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Current opinions in non-vitreoretinal surgeons for the management of a dropped nucleus

Poster Details

First Author: V.Zygoura UK

Co Author(s):    E. Papavasileiou   Y. Antoniou   A. Malik   C. McKechnie     

Abstract Details


A dropped nucleus is a relatively rare but significant and challenging complication of cataract surgery. The intraoperative management of vitreous loss and dropped nucleus strongly influence the outcome of cataract surgery. There are currently no official guidelines, or any agreed general consensus as to how to surgically optimally manage a dropped nucleus. The purpose of our study is to conduct a survey to establish the current opinion among non-vitreoretinal ophthalmic surgeons in the surgical management of a dropped nucleus.


: 1. Moorfields Eye Hospital, London 2. Whipps Cross University Hospital, London


A European-wide survey of 123 non-VR trained ophthalmic surgeons was conducted from 1rst March to 31rst March 2012. A web-based tool was used to conduct a survey of current opinion for non-vitreoretinal trained surgeons. This included trainees and consultant level ophthalmic surgeons. 10 questions regarding the surgical management of a dropped nucleus were posed. Data was collected using this web-based programme. All responses were anonymised.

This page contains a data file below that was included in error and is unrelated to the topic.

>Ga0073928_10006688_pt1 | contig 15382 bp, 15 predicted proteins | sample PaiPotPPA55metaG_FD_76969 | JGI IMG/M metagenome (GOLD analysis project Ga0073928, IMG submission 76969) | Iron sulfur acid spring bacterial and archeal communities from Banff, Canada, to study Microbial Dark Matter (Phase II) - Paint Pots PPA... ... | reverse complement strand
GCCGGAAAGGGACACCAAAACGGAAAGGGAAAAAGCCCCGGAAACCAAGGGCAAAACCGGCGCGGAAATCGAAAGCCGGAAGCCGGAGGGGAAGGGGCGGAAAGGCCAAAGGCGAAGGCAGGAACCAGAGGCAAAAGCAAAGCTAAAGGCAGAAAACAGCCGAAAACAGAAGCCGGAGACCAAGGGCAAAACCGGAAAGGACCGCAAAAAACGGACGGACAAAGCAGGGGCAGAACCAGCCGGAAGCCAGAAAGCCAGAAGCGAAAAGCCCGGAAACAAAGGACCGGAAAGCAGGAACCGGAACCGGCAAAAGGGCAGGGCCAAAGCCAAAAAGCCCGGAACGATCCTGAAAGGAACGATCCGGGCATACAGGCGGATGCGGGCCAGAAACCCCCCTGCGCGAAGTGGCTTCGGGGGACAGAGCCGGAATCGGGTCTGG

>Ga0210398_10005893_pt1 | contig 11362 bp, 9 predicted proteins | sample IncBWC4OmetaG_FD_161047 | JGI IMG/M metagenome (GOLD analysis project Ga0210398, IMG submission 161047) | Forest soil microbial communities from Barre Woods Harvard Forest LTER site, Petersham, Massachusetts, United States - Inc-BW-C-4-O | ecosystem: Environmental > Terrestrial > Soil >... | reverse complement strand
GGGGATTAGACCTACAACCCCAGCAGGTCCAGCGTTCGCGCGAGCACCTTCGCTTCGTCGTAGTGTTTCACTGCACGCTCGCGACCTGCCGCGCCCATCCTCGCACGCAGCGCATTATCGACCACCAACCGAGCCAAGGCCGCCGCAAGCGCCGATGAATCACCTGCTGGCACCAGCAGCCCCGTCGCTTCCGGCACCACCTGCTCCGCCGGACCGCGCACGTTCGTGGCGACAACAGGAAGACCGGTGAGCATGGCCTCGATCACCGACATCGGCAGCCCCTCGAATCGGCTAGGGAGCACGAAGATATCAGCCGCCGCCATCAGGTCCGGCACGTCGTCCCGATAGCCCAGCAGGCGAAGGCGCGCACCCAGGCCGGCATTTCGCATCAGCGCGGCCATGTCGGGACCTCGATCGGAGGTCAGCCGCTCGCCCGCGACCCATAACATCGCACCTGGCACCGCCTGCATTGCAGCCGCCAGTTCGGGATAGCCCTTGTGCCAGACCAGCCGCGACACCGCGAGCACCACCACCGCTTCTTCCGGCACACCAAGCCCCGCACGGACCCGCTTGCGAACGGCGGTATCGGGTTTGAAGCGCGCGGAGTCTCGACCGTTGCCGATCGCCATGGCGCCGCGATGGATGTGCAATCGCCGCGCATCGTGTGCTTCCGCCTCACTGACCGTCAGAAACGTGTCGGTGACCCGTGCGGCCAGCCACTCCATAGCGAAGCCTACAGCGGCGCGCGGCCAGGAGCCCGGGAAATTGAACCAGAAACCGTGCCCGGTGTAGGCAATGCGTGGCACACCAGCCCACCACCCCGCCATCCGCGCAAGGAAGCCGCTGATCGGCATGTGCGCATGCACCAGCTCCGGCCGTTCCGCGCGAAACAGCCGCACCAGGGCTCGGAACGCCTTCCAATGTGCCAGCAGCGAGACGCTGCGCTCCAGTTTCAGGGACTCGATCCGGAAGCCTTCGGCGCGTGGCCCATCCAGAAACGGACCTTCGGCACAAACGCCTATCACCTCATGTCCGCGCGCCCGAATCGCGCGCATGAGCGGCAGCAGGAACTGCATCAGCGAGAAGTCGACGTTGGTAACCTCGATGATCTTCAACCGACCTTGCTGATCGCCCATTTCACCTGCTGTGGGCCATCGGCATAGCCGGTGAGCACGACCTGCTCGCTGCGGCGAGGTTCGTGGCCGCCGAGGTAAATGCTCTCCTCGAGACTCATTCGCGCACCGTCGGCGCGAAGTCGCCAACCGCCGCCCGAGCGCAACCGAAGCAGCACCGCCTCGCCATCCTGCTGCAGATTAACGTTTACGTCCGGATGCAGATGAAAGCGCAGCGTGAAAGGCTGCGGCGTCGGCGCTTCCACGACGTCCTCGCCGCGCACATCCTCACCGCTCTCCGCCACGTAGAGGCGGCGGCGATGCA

The survey results are summarised in the charts below. Of those surveyed: 6% were ST1-3, 20.2% were ST4-7, 20.2% were Fellows and 53.6% were consultants. 31.7% of surgeons believe vitrectomy surgery should be performed within a week of nucleus drop, 30.9% on the same day, and 27.6% within two days, for the removal of retained lens matter. Only 19.6% of non-vitreoretinal surgeons do not perform anterior vitrectomy. Only 21.9% of surgeons feel that if there is a dropped nucleus in the first eye, then the second eye ought to be performed by a vitreoretinal surgeon.


With regards to the surgical management of a dropped nucleus, there is no agreed opinion among ophthalmic surgeons on: - the use of triamcinolone to visualise the vitreous - the insertion of an intraocular lens implant - the use of a corneal suture if the wound is not leaking Furthermore there is no consensus on the type of lens to use or the urgency with which vitrectomy should be performed. However non-vitreoretinal surgeons broadly agree that anterior vitrectomy should be performed for dropped nucleus and a dropped nucleus does not necessitate operation on the second eye to be done by a VR surgeon. These survey findings confirm that there is a need for standardized guidelines and training in order to ensure the safe and effective surgical management of a dropped nucleus.

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